“The author of the work is both safely hidden behind his/her framing choices, and in complete, unilateral control of the experience of the viewer”
The Gate to the Enclosure
Tired of the old descriptions of the world,
The latest freed man rose at six and sat
On the edge of his bed. He said,
“I suppose there is
A doctrine to this landscape. Yet, having just
Escaped from the truth, the morning is color and mist,
Which is enough: the moments rain and sea,
The moments sun (the strong man vaguely seen),
Overtaking the doctrine of this landscape. Of him
And of his works, I am sure.”
-Wallace Stevens, “The Latest Freed Man,” (excerpt)
The Gate to the Enclosure is a 4-channel, 360 degree video installation.
My experience of traditional cinema, both in fictional narrative forms and in nonfiction documentary, can be conceptualized as a keyhole view; the perspective of the audience is carefully controlled, their gaze directed, their experience thoroughly mediated and moderated.
This leads to a “vignette” experience. In cinematic language, vignetting is a technique wherein part of the screen is darkened (usually around the edges, but other creative treatments of this technique have been experimented with over the years) to further focus the viewer’s attention on a specific detail – in classic filmmaking, this effect was often used to mimic the experience of looking through a keyhole.
Vignette is also a term used to describe a narrative style, usually presented as a series of brief scenes that, taken together, convey some kind of larger significance.”
The Gate to the Enclosure challenges the practice of restricting televisual communication to keyhole or vignette dynamics, in which the author of the work is both safely hidden behind his/her framing choices, and in complete, unilateral control of the experience of the viewer.
I built a four-camera video apparatus that captures a 360 degree field of vision, and I have been experimenting with it in various environments, both as a static observer and as a form which can be manipulated in three dimensional space, moved with a certain degree of smoothness thanks to its fairly wide and symmetrical design.
The dynamics of the relationship between cameraperson, apparatus and filmed subject are very different than those at play in the traditional act of filming with a single camera – the keyhole, as an operative metaphor, is exploded. There is no solid door to safely delineate what is outside and what is inside the field of view, and we find ourselves, observer and observed, subject and object, stuck on the same side of the lens, as part of the same landscape.”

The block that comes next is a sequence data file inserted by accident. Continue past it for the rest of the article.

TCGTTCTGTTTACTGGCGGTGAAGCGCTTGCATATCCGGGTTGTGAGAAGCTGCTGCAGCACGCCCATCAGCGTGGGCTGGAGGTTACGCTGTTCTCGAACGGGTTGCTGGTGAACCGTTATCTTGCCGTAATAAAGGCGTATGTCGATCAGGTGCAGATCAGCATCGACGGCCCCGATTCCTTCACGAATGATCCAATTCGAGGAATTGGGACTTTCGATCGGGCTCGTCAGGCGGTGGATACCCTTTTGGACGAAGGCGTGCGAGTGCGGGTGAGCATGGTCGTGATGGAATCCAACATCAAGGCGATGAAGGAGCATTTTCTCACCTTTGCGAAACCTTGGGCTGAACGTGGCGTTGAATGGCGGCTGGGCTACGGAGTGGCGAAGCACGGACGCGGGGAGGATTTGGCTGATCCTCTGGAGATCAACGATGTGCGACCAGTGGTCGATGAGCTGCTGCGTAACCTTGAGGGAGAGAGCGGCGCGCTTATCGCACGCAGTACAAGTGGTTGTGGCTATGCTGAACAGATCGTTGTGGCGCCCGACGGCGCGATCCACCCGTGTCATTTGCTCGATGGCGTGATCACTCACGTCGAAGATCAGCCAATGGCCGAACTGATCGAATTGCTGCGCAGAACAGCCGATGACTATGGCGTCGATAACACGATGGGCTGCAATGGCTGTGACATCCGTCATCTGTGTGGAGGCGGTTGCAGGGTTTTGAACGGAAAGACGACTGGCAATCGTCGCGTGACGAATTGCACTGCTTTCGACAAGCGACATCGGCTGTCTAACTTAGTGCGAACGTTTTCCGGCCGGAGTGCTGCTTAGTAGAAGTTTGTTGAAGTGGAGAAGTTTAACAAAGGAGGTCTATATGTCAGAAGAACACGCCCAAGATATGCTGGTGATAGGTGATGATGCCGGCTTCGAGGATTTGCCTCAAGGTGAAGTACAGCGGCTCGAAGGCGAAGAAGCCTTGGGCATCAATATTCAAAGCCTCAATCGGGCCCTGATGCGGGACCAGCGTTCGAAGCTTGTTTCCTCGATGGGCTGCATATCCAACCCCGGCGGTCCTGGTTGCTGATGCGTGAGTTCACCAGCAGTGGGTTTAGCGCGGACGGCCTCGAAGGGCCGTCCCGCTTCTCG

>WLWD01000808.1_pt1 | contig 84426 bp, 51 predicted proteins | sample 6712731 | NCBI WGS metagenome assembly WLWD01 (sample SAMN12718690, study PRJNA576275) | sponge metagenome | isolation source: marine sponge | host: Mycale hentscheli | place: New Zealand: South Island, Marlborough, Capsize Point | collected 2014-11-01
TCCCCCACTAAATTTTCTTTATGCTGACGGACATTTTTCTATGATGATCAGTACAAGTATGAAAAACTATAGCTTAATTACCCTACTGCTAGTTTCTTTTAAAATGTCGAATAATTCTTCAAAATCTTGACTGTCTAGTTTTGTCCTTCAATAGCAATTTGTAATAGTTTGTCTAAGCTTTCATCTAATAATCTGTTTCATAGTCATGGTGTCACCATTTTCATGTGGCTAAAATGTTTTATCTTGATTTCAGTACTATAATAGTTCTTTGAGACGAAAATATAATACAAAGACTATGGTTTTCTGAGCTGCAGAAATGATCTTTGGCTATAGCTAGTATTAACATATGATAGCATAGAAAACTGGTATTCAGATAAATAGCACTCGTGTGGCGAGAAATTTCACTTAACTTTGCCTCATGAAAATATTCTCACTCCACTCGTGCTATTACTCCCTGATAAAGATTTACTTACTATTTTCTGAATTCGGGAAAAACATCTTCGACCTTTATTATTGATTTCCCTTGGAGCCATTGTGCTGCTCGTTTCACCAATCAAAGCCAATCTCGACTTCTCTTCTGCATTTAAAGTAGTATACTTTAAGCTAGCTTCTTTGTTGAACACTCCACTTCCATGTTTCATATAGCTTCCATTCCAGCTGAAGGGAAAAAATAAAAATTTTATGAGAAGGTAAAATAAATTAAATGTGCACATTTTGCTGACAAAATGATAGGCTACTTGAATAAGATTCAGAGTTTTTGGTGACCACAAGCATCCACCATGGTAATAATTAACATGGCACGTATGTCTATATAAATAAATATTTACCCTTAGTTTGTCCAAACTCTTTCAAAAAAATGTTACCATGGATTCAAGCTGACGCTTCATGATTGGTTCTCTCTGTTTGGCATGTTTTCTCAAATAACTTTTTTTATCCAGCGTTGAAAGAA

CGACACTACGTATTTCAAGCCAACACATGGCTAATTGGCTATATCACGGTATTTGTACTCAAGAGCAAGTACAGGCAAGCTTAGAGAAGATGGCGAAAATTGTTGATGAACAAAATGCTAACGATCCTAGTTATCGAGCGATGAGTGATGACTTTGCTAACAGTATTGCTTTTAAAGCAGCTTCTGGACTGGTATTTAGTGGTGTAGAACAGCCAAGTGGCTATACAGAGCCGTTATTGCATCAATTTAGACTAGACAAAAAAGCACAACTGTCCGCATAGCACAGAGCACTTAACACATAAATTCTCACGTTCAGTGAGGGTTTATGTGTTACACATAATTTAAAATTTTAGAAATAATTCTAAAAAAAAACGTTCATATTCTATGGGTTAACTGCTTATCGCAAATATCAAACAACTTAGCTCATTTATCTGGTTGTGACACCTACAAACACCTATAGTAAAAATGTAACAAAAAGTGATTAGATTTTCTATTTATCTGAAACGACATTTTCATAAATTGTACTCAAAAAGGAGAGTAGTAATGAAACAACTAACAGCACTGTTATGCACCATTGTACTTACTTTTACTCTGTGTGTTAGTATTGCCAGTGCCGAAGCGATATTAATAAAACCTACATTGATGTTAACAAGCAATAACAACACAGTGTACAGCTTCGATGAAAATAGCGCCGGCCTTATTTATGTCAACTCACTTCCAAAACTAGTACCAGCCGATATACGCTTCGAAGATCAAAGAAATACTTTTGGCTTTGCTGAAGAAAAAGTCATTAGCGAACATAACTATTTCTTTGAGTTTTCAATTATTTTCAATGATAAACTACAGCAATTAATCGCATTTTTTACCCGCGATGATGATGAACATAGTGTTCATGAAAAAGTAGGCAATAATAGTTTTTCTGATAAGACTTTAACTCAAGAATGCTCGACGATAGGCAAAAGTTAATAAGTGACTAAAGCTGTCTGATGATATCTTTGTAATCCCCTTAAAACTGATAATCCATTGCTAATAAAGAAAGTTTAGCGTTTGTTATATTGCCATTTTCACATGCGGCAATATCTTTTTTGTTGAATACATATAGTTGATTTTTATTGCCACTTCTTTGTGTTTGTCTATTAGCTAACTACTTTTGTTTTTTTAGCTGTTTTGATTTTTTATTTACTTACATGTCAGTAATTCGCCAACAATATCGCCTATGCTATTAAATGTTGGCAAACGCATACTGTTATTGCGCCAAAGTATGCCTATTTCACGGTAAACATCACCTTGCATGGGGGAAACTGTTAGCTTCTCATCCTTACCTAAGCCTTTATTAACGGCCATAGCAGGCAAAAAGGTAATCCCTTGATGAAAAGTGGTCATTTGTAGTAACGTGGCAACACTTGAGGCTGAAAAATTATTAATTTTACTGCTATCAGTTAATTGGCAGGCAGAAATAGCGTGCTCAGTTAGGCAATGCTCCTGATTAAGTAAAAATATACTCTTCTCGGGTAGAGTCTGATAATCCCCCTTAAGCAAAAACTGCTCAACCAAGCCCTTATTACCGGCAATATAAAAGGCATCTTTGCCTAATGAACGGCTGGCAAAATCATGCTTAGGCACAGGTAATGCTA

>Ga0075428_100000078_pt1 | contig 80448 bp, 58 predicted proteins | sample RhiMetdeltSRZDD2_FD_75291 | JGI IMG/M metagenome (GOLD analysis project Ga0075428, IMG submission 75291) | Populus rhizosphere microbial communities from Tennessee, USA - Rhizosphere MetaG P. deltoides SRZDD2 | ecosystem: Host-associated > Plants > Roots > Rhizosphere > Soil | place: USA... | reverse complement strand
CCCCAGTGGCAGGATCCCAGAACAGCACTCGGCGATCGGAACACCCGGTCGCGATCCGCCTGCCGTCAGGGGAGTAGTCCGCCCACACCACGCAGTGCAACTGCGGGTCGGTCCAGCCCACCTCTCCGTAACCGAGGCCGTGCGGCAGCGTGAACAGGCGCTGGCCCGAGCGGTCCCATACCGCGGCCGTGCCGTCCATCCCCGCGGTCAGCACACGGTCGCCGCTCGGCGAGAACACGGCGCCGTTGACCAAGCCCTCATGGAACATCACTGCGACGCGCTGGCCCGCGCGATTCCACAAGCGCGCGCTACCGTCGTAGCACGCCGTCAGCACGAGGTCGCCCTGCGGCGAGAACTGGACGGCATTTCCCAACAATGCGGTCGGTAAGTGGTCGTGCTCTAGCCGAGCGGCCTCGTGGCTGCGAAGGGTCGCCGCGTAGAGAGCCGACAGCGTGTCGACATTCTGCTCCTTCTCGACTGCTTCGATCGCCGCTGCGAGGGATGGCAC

The Gate to the Enclosure will exist, in exhibition, as an arrangement of four projections on translucent screens eight feet wide, five-and-a-half feet tall, in a square configuration in a gallery at the Weisman Art Museum. The projected images will be visible from inside and outside the square; gaps of two and a half feet between the screens will allow passage through the center of the square, and around it on all sides.
Kevin Obsatz has been working with moving images since he first appropriated his family’s VHS camcorder at age 14. He graduated cum laude from the University of Southern California with training in classical Hollywood film production, but soon grew disenchanted with the industrial model of filmmaking, and left Los Angeles. His journey has led him through the realms of independent film, experimental film, documentary, web video art, collaborations with performing artists, and now, for the first time, a video installation piece and he’s thrilled by the idea of presenting video as a moving sculpture in three-dimensional space.
Obsatz uses the tools of cinema to explore the shape and scope of human interaction and interrelation how to we make meaning of our experiences, communicate emotion and share our stories with one another. He is fascinated and inspired by the dynamics of cinema as both a broadly populist and a deeply personal tool, which presents ever-evolving opportunities for creating connections that are both visceral and empathic, between individuals and groups in profoundly disparate contexts, across time and space. His work balances a desire to create beautiful imagery with a commitment to clarity, simplicity and transparency in communication, qualities encapsulated, for him, in the name “Video Haiku.” Rather than pursue a seamless and polished finished product that aspires to render its craftsmanship invisible, he prefers to leave fingerprints on his work, to incorporate into the finished product some traces of the process of creation.
The Gate to the Enclosure is a commission of Northern Lights Art(ists) On the Verge program with the generous support of the Jerome Foundation and fiscal sponsorship of Forecast Public Art. The Minneapolis College of Art and Design supported the related symposium Experimenting With Art in Public Places. The Weisman Art Museum will exhibit the AOV commissions July 5 – August 23, 2009. Additional support for Northern Lights provided by the McKnight Foundation.